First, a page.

Sunday, June 26, 2022

New Delhi summit calls for inclusive Afghan govt., respect for women’s rights

Participations at the New Delhi Regional Security Dialogue have stressed the necessity of forming an ‘open and truly inclusive government that represents the will of all the people of Afghanistan’. They also underscored respect for the rights of women, children and the minority groups.

On Wednesday, the national security advisers (NSA) of eight regional countries – India, Iran, Kazakhstan, Kyrgyzstan, Russia, Tajikistan, Turkmenistan, and Uzbekistan – met in New Delhi at the Delhi Regional Security Dialogue on Afghanistan.

At the meeting, the NSAs voiced strong support for a stable Afghanistan, “respect for the sovereignty, unity, and territorial integrity and non-interference in its internal affairs”.

They also called to ensure that the fundamental rights of women, children and minority communities are adhered to.

Issuing a joint declaration after the event, the countries expressed deep concern over the humanitarian crisis in Afghanistan and condemned the terrorist attacks in Kunduz, Kandahar, and Kabul.

While the dialogue was attended by the security heads of Russia, Iran, Kazakhstan, Kyrgyzstan, Tajikistan, Turkmenistan, and Uzbekistan, China did not participate this time, the third edition of the dialogue, due to “scheduling reasons”. Pakistan had earlier refused to participate due to differences with India.

“The sides paid special attention to the current political situation in Afghanistan and threats arising from terrorism, radicalisation, and drug trafficking as well as the need for humanitarian assistance,” the Delhi Declaration issued after the meeting read.

The nations emphasised that Afghan territory should not be used for sheltering, training, planning, or financing any terrorist acts.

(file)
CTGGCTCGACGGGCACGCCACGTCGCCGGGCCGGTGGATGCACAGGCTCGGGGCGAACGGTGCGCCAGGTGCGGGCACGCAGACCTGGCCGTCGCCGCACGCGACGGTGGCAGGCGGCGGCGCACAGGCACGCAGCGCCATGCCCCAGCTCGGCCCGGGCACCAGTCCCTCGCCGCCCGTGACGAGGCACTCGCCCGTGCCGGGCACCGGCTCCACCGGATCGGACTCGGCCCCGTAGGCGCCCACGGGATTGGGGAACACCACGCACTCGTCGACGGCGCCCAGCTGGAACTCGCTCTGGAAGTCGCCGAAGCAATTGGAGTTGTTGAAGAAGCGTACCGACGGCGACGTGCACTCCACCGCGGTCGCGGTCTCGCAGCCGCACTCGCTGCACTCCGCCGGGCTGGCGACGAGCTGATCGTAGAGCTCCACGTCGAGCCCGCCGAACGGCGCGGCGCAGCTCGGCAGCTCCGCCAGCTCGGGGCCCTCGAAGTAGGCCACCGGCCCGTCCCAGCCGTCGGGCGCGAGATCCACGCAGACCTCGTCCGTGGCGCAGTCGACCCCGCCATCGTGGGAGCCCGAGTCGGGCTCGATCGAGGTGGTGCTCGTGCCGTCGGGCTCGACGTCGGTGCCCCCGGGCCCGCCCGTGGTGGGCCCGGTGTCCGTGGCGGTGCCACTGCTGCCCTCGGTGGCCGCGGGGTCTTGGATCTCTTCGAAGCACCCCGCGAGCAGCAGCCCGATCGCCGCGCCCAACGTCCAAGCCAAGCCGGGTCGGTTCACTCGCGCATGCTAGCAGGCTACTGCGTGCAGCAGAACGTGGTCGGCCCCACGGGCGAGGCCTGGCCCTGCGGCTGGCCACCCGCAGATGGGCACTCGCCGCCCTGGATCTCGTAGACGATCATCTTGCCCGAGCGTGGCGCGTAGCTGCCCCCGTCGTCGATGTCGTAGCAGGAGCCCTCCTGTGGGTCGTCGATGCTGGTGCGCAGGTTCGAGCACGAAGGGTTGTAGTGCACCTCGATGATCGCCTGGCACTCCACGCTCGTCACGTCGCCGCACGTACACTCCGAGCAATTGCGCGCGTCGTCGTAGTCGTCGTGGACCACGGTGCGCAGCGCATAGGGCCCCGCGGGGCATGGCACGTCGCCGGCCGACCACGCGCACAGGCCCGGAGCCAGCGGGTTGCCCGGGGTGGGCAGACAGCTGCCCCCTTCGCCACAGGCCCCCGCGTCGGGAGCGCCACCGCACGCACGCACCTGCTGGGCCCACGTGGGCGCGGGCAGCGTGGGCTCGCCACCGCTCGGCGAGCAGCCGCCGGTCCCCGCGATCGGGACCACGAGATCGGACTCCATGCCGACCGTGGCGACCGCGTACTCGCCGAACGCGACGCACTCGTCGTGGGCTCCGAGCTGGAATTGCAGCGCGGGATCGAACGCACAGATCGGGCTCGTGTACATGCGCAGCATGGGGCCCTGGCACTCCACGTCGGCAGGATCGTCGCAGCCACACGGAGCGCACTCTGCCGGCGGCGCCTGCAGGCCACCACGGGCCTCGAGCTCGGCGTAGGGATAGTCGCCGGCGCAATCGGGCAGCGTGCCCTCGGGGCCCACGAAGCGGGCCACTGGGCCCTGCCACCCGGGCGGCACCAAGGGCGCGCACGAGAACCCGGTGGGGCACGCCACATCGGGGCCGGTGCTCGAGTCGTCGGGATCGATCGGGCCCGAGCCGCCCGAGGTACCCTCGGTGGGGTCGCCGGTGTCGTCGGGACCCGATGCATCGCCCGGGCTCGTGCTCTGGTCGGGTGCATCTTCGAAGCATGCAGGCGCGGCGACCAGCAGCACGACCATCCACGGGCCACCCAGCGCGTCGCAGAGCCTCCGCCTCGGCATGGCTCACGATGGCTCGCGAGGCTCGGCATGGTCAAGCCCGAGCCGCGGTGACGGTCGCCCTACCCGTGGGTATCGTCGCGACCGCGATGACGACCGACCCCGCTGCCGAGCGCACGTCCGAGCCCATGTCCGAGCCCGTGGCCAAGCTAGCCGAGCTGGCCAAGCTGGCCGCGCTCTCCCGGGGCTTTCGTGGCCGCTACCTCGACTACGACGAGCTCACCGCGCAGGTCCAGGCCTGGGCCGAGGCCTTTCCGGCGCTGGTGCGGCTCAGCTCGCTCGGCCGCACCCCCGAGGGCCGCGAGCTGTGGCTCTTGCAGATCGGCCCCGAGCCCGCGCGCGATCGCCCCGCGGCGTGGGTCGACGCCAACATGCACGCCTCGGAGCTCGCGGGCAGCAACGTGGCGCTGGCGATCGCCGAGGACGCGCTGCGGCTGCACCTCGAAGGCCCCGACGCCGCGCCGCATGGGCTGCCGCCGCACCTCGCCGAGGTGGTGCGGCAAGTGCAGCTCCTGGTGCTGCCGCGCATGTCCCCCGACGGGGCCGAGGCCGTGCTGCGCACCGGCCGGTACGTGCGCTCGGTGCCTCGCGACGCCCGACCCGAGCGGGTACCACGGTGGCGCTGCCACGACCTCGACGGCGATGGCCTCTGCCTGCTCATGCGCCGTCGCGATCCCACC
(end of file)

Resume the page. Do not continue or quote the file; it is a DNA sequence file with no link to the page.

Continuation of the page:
The NSAs highlighted that it is of high importance that an “open and truly inclusive government representing the will of the entire people of Afghanistan, which will include representatives of all major ethnopolitical forces” is formed in Afghanistan.

“Inclusion of all sections of society in the administrative and political structure is imperative for the successful national reconciliation process in the country,” the declaration noted.

The security heads reiterated that humanitarian assistance should be provided in an unimpeded, direct, and assured manner to Afghanistan and that the assistance is distributed within the country in a non-discriminatory manner across all sections of Afghan society.

Russian Security Council Secretary Nikolai Patrushev advised the countries holding security dialogue mechanisms on Afghanistan to avoid duplicating each other’s work, but to “complement each other”.

Patrushev hoped that the Delhi Regional Security Dialogue on Afghanistan will be a step forward in finding common measures to ensure national security and maintain regional stability.

“We expect that the practice of holding such meetings will be continued, including by introducing other relevant regional questions in the agenda,” Patrushev said at the Delhi Regional Security Dialogue on Wednesday.

India’s National Security Adviser Ajit Doval agreed with Patrushev, stating his advice will be considered when carrying out such meetings on Afghanistan.

Patrushev additionally underscored that the Moscow format of consultations on Afghanistan retains significant potential.

Doval, chairing the eight-nation dialogue, said it is time to have close consultations, greater cooperation, and coordination among the countries in the region on the Afghan situation.

“We are meeting today to discuss matters relating to Afghanistan. We all have been keenly watching the developments in that country. These have important implications not only for the people of Afghanistan but also for its neighbours and the region,” Doval added.

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